Plastus Kreativ AB v Minnesota Mining and Manufacturing Co: 1995

English law regards the rules for obtaining negative declaratory relief as being procedural
Aldous J said: ‘For myself I would not welcome the task of having to decide whether a person had infringed a foreign patent. Although patent actions appear on their face to be disputes between two parties, in reality they also concern the public. A finding of infringement is a finding that a monopoly granted by the state is to be enforced. The result is invariably that the public have to pay higher prices than if the monopoly did not exist. If that be the proper result, then that result should, I believe, come about from a decision of a court situated in the state where the public have to pay the higher prices. One only has to imagine a decision of this court that the German public should pay to a British company substantial sums of money to realise the difficulties that might arise. I believe that, if the local courts are responsible for enforcing and deciding questions of validity and infringement, the conclusions reached are likely to command the respect of the public. Also a conclusion that a patent is infringed or not infringed involves in this country a decision on validity as in this country no man can infringe an invalid patent. In the present case the plaintiffs admit the validity of the patent and therefore there is no dispute upon the matter. However, it will be implicit in the judgment of this court that there has been infringement, and that, between the parties, the patent is valid. Thus, I believe it is at least convenient that infringement, like validity, is decided in the state in which it arises.’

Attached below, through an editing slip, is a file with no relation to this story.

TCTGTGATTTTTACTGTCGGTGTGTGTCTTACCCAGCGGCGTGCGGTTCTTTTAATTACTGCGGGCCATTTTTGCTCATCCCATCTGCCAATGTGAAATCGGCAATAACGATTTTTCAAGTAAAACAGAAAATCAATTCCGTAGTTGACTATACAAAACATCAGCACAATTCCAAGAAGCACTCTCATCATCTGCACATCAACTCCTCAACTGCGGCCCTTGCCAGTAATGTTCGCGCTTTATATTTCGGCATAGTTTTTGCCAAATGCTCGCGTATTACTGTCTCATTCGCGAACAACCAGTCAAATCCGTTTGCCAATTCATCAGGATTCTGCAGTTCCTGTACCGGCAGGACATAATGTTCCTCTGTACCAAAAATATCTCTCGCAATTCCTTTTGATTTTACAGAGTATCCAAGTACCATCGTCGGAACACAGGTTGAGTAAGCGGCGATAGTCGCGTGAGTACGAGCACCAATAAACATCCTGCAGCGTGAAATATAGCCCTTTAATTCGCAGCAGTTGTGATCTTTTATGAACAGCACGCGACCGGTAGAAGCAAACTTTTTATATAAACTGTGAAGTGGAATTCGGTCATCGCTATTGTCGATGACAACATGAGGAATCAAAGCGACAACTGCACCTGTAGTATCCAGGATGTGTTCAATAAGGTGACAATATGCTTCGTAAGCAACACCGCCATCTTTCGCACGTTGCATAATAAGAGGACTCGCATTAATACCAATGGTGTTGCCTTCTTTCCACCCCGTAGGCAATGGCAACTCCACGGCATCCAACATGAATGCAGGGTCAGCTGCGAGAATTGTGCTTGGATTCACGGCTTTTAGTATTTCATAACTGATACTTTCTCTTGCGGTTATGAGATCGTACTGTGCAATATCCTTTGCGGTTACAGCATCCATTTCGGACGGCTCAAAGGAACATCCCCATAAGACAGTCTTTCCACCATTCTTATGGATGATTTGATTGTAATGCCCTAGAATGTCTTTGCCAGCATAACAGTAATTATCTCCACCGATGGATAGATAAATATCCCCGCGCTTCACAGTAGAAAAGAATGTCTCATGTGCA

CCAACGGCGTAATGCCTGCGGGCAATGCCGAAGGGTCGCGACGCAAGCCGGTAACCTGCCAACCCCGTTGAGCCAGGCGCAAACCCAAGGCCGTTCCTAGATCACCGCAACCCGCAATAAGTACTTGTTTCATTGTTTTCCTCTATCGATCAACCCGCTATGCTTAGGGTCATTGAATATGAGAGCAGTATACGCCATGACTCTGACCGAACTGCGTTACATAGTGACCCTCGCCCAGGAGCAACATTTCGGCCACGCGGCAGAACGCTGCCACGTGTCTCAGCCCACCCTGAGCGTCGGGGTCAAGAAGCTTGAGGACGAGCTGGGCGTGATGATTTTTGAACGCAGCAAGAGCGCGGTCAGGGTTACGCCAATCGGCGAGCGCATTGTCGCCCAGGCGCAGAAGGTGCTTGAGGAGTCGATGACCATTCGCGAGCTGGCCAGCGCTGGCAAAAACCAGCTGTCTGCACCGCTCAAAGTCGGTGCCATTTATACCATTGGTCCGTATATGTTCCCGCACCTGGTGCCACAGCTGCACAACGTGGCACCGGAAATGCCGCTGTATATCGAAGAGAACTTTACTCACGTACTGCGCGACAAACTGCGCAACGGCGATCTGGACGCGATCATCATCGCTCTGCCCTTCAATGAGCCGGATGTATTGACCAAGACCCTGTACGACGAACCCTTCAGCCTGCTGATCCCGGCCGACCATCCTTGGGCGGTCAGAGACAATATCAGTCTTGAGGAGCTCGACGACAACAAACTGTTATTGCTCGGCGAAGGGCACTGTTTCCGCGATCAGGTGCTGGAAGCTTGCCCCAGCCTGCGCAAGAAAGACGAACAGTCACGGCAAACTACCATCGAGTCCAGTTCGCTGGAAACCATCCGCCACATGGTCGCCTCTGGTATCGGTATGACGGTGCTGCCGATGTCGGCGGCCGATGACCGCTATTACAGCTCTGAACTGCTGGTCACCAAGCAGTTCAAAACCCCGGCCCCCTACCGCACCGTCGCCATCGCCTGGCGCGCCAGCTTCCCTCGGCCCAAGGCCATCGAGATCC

Aldous J


[1995] RPC 438


England and Wales

Cited by:

CitedR Griggs Group Ltd and others v Evans and others (No 2) ChD 12-May-2004
A logo had been created for the claimants, by an independent sub-contractor. They sought assignment of their legal title, but, knowing of the claimant’s interest the copyright was assigned to a third party out of the jurisdiction. The claimant . .
CitedPoint Solutions Ltd v Focus Business Solutions Ltd and Another ChD 16-Dec-2005
It was claimed that the defendant’s computer software infringed the copyright in software owned by the claimant. A declaration was sought beacause of allegations that assertions about infringement had been made to third parties.
Held: The . .
Lists of cited by and citing cases may be incomplete.

Intellectual Property

Updated: 30 April 2022; Ref: scu.199523